Building resilience

Helping structures to weather the storm

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extreme storm in town

The problem

Designing buildings that are resilient to volatile and unpredictable weather is a growing necessity. Three decades from now, more than a billion people will be experiencing once-a-century weather catastrophes every year.

The increased frequency, intensity and impacts of extreme weather events requires buildings to be designed for protection—against physical damage and expense—in addition to offering occupant comfort.

In many regions, cities, and facilities around the world, this challenge is heightened by an information gap.

In 2018, an RWDI study into the impacts on building energy performance using the historic, current and future weather files, drove many conversations around their correct use in the practice of energy modelling. We found the most commonly used climate data for building energy simulation and studies in Canada are no longer sufficient, and showed how traditional climate variables—foundational inputs to most engineering disciplines—need to be seriously reconsidered around the world.

So, as designers, architects and engineers aim to mitigate and adapt, they must also ensure that they are working with up-to-date information that is placed in a broader context. They must weigh patterns of the past with the challenges of the future. 

They must also act quickly

The solution

In Toronto, Ont., a city hit hard over the last decade by unprecedented flooding, city planners knew that they needed to take steps to protect their buildings and infrastructure. Like many of their global counterparts, Toronto’s leaders are among a growing number of decision makers around the world who are taking steps to better prepare their buildings for a more unpredictable environment.

In 2018, the city enlisted RWDI to develop effective adaptation approaches for approximately 150 of their existing facilities, ranging from historic buildings to power-generation stations. RWDI is uniquely positioned to bring expertise and resources in both building performance engineering and climate analysis to such assignments. Our staff includes meteorologists, engineers, climatologists, experts in numerical modeling and scientists across several related fields.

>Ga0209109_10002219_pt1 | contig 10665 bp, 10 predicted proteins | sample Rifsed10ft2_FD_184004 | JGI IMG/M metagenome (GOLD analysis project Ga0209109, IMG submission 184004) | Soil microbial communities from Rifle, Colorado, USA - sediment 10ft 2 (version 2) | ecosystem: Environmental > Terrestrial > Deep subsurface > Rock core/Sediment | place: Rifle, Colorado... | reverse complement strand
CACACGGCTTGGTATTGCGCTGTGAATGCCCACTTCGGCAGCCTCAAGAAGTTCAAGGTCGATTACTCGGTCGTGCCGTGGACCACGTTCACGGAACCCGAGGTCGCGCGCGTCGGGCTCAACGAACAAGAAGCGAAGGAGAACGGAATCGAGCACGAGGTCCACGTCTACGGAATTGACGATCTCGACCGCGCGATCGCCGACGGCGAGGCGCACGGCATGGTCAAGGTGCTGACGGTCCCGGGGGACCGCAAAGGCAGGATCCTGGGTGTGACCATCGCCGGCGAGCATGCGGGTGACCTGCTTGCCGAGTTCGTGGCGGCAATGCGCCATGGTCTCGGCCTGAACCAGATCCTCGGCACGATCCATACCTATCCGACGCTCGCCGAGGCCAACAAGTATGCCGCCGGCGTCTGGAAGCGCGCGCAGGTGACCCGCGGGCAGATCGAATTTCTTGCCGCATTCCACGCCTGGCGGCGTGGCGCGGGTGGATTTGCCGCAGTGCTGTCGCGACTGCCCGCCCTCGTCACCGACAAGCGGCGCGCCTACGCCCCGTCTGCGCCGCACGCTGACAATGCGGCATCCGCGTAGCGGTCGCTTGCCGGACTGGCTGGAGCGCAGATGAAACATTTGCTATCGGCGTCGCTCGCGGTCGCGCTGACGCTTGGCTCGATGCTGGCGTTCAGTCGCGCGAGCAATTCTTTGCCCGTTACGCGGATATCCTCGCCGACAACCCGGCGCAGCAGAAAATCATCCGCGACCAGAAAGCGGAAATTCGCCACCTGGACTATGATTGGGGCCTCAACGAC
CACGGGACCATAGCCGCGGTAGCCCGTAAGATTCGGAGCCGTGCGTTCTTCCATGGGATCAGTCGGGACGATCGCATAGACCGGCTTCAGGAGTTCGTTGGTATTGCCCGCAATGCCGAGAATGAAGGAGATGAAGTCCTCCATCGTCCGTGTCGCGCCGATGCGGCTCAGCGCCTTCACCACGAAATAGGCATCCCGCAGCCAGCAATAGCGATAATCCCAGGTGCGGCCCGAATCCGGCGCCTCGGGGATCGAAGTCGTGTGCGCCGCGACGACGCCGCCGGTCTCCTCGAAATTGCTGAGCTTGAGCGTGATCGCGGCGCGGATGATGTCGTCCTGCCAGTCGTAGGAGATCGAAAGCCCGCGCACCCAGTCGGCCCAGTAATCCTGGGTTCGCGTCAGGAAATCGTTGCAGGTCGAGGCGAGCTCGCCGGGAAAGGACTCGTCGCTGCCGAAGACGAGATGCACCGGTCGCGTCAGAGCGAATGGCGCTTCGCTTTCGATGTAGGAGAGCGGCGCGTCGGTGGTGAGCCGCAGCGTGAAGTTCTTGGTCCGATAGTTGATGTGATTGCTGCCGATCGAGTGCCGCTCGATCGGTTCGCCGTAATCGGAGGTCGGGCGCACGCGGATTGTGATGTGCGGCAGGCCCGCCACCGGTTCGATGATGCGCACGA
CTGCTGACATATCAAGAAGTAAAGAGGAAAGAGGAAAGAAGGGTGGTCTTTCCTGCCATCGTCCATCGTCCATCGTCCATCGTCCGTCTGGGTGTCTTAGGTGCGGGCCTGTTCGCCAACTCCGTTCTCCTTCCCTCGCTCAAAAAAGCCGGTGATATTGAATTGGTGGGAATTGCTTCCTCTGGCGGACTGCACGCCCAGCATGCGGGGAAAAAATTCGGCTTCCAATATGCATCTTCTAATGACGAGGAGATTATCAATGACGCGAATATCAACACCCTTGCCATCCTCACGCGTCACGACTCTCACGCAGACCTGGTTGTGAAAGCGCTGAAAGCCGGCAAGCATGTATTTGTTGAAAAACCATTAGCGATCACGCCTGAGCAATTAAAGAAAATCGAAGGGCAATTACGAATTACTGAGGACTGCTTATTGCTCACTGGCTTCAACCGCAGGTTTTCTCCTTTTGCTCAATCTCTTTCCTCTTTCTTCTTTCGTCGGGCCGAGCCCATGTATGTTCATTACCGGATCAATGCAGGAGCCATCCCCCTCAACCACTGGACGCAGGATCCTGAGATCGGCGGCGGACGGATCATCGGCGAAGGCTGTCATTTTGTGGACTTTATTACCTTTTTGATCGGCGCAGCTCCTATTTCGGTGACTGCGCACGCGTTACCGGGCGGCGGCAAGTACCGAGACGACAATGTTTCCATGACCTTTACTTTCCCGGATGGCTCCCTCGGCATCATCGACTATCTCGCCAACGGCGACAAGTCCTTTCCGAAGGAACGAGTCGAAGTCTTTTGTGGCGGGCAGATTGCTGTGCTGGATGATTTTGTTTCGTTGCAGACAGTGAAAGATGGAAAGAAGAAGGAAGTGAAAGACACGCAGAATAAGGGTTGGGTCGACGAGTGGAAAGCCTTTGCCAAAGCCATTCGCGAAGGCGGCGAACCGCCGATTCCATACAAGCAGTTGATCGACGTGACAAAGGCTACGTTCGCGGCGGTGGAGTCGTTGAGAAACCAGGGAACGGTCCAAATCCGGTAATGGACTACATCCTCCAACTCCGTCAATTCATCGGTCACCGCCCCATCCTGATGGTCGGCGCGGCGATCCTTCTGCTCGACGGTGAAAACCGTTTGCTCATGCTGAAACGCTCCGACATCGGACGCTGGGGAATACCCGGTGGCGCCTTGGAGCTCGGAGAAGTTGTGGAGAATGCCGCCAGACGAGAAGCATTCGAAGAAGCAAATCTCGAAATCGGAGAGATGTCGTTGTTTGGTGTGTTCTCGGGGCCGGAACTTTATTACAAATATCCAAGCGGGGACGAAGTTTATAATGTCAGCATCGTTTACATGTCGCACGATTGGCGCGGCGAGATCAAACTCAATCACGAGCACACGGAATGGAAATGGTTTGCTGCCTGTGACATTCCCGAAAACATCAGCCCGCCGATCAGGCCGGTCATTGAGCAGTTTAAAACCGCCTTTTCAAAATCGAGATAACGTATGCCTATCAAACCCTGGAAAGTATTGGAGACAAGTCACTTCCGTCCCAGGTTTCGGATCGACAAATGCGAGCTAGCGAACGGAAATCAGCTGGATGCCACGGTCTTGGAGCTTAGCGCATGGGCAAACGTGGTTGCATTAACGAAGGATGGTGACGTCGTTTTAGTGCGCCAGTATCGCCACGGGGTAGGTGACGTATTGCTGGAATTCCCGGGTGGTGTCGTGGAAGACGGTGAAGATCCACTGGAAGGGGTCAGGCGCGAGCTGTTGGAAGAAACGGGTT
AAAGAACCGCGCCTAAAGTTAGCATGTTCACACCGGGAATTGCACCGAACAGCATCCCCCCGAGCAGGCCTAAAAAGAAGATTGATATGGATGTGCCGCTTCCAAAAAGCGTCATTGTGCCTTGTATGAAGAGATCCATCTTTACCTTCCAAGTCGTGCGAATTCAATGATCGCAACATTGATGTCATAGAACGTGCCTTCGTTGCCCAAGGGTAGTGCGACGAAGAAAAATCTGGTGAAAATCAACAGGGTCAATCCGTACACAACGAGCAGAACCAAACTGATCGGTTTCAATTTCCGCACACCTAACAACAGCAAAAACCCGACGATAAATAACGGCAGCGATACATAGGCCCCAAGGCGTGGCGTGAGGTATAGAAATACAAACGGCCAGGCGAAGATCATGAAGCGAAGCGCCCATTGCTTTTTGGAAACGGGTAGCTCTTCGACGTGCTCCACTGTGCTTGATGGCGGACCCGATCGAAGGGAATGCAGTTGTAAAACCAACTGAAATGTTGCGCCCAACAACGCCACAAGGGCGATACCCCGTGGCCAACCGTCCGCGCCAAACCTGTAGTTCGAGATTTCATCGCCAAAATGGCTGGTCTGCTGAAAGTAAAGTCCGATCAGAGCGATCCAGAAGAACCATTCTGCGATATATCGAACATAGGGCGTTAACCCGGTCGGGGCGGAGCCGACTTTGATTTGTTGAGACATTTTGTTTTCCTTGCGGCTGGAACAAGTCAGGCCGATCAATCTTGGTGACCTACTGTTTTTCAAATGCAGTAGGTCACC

Even still, Toronto would prove to be a unique challenge: With mixed terrain and a wide diversity of building typologies and ages, developing one solution to apply universally was both necessary and complex.

Through research, data collection, and on-site interviews with operators and managers, we gained crucial insight into each facility’s unique characteristics. Next, building on our groundbreaking studiesframeworks published by governing engineering bodies, as well as climate forecast studies previously completed by the city , we developed a sophisticated method to identify regional climate hazards and building specific vulnerabilities and, most importantly, recommended steps to enhance each building’s resiliency.

Each of the facilities posed unique challenges: some were more vulnerable to precipitation and flooding, while others faced issues around wind gusts, and increased freeze/thaw cycles. Using our innovative new Rapid Resiliency Assessment Tool, we were able to identify hazards and risks, and to outline the most effective response for each building in an easy-to-read report.

Taken as a whole, however, we were also able to help the city see the big picture. Now, work is being done to make the entirety of its built environment more resilient, and better able to protect its citizens and occupants against the next inevitable extreme weather event.

Rapid Resiliency Assessment Tool steps
Rapid Resiliency Assessment Tool

Building resilience across North America

Of course, working to adapt to a changed climate isn’t only a challenge in Toronto, or the sole responsibility of the public sector to solve.

In 2019, BentallGreenOak engaged RWDI to help them boost the resiliency of 187 of their existing building assets located across North America.

To safeguard this portfolio of 38-million square feet and worth billions of dollars, we worked to both identify threats and deliver a set of concrete, implementable actions for building operators.

To begin, we built a database of 423 resiliency practices, drawing from over a dozen leading resiliency standards. We then prepared a climate change vulnerability survey and administered it to operators at each property.

Survey responses, as well as regionally identified climate threats, were fed into the resiliency database, which rapidly generated 187 property-specific climate change adaptation plans. To help operators prioritize, we developed algorithms that weighted input variables to generate a unique top-ten list of actions for each facility. Developing effective adaptation approaches for large portfolios of existing buildings is vital to continued progress toward a more sustainable and resilient built environment.

lightening storm over city at night

The result

In 2019, RWDI’s work with BentallGreenOak was recognized with the prestigious Green Building Pioneer award from the Toronto Chapter of the Canadian Green Building Council. There is much work to be done to enhance the resilience of the built environment to an ever-changing climate. We look forward to the next opportunity to apply our scientific and engineering skills to continue to tackle some of the world’s largest challenges.

This is the latest post in our ongoing climate changed blog series. We encourage you to follow RWDI on Linkedin to stay informed of future posts and to reach out if you have a challenge you would like to discuss.